[unav_all] IRIS WEBINAR: Anisotropic Seismic Tomography and the Gutenberg Discontinuity - 2/26, 2 PM Eastern
andyf at iris.edu
Wed Feb 19 13:29:22 MST 2014
"New Constraints on the Nature of the Gutenberg Discontinuity from
Anisotropic Seismic Tomography" will be presented at 2 pm EST (7 pm UTC)
on Wednesday, 2/26.
Register *only* if you intend to watch the live webinar:
You will be emailed a confirmation containing a link for watching the
live broadcast. A recording will be subsequently posted here:
http://www.youtube.com/user/IRISEnO. Access to older webinars, along
with related materials and more information on the series is found here:
Presenter: Dr. Caroline Beghein, Assistant Professor, University of
Abstract: The origin of the lithosphere-asthenosphere boundary (LAB)
remains enigmatic. Tomographic studies argue in favor of a thermal LAB,
but detections of the Gutenberg (G) seismic discontinuity, often
associated with the LAB, cannot be explained by thermal effects alone.
In this study, we modeled 3-D seismic anisotropy and velocity in the
Pacific upper mantle and compared our models with the location of SS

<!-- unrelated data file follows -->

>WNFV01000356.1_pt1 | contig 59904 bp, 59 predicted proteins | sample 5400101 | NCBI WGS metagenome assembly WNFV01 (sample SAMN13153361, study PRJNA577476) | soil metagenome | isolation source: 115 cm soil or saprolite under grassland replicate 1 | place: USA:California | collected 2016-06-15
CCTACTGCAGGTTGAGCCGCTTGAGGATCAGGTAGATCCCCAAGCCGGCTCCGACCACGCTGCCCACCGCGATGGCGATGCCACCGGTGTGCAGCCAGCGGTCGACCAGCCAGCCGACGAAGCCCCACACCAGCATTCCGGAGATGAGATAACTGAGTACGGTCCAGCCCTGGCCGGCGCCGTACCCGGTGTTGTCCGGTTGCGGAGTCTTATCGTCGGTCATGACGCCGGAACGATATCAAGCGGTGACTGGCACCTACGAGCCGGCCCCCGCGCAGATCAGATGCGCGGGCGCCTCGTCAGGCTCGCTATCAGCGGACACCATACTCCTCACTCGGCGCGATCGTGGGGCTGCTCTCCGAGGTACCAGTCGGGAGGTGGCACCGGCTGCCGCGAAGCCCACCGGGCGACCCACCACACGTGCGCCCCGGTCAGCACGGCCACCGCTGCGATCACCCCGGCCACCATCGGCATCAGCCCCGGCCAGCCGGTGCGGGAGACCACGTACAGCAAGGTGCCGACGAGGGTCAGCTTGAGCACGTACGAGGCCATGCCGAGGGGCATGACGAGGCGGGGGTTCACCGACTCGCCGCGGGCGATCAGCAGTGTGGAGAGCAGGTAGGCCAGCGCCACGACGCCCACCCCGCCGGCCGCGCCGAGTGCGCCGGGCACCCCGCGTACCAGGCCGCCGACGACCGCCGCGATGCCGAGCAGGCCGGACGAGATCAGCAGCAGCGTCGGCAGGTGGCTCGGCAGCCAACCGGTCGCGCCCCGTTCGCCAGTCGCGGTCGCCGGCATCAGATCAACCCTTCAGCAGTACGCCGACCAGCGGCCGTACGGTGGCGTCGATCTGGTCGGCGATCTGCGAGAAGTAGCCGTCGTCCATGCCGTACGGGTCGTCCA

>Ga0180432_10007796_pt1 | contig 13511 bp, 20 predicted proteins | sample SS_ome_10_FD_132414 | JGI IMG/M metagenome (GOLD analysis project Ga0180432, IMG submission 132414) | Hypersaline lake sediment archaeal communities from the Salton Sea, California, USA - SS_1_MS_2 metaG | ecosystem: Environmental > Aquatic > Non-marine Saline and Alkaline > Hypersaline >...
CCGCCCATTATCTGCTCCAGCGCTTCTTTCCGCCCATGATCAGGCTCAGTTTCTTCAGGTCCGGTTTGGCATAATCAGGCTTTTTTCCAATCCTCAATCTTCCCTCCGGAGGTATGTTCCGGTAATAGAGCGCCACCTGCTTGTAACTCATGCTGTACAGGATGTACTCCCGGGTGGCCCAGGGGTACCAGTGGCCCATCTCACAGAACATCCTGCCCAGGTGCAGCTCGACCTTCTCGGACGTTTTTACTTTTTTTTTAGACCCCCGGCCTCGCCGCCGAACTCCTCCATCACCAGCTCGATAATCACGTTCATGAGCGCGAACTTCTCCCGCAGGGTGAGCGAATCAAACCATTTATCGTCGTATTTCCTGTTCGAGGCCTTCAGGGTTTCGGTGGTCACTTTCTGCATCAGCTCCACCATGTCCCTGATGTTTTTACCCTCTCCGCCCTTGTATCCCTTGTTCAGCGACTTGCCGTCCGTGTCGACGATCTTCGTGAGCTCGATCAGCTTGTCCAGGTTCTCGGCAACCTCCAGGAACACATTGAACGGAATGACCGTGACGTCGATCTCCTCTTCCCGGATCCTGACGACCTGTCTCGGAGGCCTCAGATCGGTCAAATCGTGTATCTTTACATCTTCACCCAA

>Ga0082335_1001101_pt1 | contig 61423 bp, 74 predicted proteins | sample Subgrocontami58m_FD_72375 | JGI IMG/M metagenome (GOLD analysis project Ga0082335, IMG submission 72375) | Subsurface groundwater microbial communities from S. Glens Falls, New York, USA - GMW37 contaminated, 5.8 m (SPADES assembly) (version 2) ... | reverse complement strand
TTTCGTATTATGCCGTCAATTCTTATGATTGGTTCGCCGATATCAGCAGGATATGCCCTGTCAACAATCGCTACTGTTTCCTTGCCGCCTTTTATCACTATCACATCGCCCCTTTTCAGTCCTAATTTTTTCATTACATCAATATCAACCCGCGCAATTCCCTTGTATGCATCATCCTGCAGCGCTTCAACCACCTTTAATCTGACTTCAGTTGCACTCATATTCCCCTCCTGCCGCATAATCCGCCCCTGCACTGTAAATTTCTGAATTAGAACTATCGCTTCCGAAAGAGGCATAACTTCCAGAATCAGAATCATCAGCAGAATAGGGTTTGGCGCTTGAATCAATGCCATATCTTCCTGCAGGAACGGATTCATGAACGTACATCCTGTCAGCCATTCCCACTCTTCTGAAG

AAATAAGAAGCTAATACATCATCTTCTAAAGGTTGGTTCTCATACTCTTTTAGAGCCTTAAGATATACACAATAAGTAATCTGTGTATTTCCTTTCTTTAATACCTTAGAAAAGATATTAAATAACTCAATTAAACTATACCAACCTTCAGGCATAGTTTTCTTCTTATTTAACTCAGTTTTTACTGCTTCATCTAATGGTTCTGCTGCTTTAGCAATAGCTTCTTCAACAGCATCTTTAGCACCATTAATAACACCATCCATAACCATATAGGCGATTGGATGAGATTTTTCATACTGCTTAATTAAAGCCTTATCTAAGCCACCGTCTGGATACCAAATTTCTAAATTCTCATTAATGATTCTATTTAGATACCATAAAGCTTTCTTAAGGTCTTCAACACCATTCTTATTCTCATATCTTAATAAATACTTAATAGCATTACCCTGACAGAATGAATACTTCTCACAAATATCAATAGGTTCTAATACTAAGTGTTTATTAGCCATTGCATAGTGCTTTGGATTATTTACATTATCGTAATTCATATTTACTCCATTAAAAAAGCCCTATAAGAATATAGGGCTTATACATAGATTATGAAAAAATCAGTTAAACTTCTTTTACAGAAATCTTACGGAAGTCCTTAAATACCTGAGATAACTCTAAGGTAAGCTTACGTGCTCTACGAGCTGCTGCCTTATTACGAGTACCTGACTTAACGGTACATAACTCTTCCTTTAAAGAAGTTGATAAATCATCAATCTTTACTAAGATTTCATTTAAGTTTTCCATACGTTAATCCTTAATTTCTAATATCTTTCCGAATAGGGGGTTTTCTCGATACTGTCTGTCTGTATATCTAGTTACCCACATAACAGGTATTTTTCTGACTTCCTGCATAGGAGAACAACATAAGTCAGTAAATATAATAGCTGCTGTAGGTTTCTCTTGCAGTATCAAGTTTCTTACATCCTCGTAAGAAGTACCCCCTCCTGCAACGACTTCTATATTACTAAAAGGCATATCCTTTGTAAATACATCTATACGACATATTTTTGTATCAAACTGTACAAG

precursor detections of the G. Our results are consistent with a purely
thermal LAB, but we found that the G is associated with vertical changes
in anisotropy within the lithosphere. This implies that the two are not
equivalent interfaces even though they may overlap in some locations. We
propose that the G results from dehydration under mid-ocean ridges,
generating a depleted, viscous layer that becomes overprinted by lowered
temperatures as the plate cools down. Partial melt may also be present
at the LAB where the two interfaces coincide and help explain enhanced
detections of the G near upwellings.
Please direct any related questions or the name of your favorite seismic
station to Andy Frassetto (andyf at iris.edu).
PC-based attendees: Windows® 8, 7, Vista, XP or 2003 Server
Mac®-based attendees: Mac OS® X 10.6 or newer
Mobile attendees: iPhone®, iPad®, Android™ phone or Android tablet
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